APPEAL from the Circuit Court of Cook County; the Hon. FRED J.
SURIA, Judge, presiding.
MR. JUSTICE PERLIN DELIVERED THE OPINION OF THE COURT:
Defendant, Barney Lonzo, appeals from a conviction of attempt murder and a sentence of 15 to 60 years imprisonment. The jury returned verdicts of guilty of attempt murder and aggravated battery, and judgments were entered on the attempt murder verdicts. On appeal defendant raises the following contentions: (1) he was improperly denied his statutory right to a speedy trial; (2) the trial court erred in excluding scientific evidence; (3) the trial court erred in allowing an Assistant State's Attorney to testify that defendant was guilty of the crime charged; (4) the trial court erred in admitting testimony that defendant committed other crimes; (5) the trial court improperly delayed a ruling on the use of an involuntary statement; (6) defendant was neither proved guilty as principal beyond a reasonable doubt nor was he accountable for the crimes of another; and (7) the sentence of 15 to 60 years was excessive.
In the early morning hours of Sunday, April 8, 1973, two Chicago policemen, Ernest Kanzler and John Ferrell, were shot and seriously wounded at an apartment building in Chicago, Illinois.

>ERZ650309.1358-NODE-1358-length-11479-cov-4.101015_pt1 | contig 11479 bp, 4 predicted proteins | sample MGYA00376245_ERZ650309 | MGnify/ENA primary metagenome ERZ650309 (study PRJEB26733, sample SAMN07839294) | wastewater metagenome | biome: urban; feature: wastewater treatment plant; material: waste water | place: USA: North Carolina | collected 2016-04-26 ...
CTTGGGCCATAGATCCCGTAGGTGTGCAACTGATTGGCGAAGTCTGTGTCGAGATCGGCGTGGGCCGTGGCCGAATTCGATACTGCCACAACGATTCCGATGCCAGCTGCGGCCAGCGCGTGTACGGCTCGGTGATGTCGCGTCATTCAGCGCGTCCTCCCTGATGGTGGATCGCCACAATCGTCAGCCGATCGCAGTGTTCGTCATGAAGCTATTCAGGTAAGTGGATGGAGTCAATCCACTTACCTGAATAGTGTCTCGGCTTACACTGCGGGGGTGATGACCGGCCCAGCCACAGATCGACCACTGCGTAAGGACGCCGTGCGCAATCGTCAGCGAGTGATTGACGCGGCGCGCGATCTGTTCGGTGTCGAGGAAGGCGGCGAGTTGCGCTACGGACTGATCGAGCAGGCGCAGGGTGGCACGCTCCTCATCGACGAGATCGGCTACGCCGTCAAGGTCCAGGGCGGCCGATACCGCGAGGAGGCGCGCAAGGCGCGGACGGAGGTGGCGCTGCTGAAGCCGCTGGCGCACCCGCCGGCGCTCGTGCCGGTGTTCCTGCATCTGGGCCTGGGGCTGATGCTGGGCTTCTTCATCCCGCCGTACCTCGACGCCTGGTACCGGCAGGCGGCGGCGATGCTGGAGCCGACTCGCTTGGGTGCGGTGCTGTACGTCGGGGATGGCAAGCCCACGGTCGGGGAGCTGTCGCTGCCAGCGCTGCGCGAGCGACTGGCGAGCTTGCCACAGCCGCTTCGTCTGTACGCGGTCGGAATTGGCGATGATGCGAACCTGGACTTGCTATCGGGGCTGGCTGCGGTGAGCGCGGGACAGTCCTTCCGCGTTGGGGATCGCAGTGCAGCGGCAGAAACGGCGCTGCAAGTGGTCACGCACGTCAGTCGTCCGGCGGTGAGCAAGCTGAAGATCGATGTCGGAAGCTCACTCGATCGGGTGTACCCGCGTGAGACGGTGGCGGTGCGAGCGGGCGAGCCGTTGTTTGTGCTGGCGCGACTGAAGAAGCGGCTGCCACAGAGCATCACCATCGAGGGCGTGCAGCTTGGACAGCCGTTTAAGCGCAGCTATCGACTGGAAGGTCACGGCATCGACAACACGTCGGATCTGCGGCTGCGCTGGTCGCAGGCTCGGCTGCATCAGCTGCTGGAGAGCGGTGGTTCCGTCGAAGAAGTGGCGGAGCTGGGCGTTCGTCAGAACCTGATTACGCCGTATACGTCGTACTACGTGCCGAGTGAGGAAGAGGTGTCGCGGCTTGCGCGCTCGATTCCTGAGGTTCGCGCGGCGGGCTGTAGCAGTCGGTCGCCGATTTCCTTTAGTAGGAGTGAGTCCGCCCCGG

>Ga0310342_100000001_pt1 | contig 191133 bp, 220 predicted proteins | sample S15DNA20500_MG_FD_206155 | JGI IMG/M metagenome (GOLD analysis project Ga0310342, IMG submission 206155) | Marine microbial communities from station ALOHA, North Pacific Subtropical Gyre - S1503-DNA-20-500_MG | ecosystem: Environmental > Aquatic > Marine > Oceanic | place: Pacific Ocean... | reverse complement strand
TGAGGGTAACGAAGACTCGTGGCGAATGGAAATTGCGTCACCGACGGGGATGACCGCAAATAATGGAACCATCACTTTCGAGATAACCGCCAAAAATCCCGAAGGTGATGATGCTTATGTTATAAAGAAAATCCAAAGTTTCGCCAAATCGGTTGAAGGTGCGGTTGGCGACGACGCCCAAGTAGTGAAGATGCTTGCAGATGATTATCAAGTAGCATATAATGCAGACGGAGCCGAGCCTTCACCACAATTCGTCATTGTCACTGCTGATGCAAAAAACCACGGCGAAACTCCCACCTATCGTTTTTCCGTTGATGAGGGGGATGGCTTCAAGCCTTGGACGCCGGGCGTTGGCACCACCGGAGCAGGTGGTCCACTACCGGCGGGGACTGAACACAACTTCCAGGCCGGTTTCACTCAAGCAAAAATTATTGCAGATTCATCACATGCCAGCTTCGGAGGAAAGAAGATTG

Curtis Bolton, the attendant at a Clark Oil gasoline station, called the police at 7 a.m. on the Sunday in question when he saw two men "lurking" behind the station. As the police arrived defendant and Daniel Underwood entered the hallway of a building located a short distance from the gas station. Defendant argues that Underwood compelled him at gunpoint to ascend the stairs while Underwood unscrewed a light bulb at the first landing. Two policemen, Kanzler and Albert Drink, then entered the building and told the men to come down. When Kanzler saw one of the men "hanging" over the bannister and pointing a gun at his head, he turned to escape injury. A shot was fired and Kanzler was hit in the leg. Drink then assisted Kanzler and arranged for further police assistance. At trial both Kanzler and Drink identified defendant as the assailant.
Subsequently defendant and Underwood fled through the apartment building. Fifteen-year-old Eugene Melton testified that defendant and Underwood came running through his family's apartment on the morning of April 8, 1973. Melton declined Underwood's request that he take a gun from Underwood.
Three policemen, Ferrell, James Cool and Guido Colonna, pursued a "huge male Negro" wearing a green jacket and carrying a large automatic pistol as he came through the alley and the gangway. Upon arrival at the back of the building, Ferrell was shot in the face from a distance of 20 to 25 feet. At trial Ferrell identified defendant as the man who shot him.
Bertha Young and her daughter, Annette, who also resided in the apartment building, testified that they admitted defendant and Underwood to their apartment when "they said it was police." Underwood gave Annette a gun and two metal pieces which at his command she hid in a closet.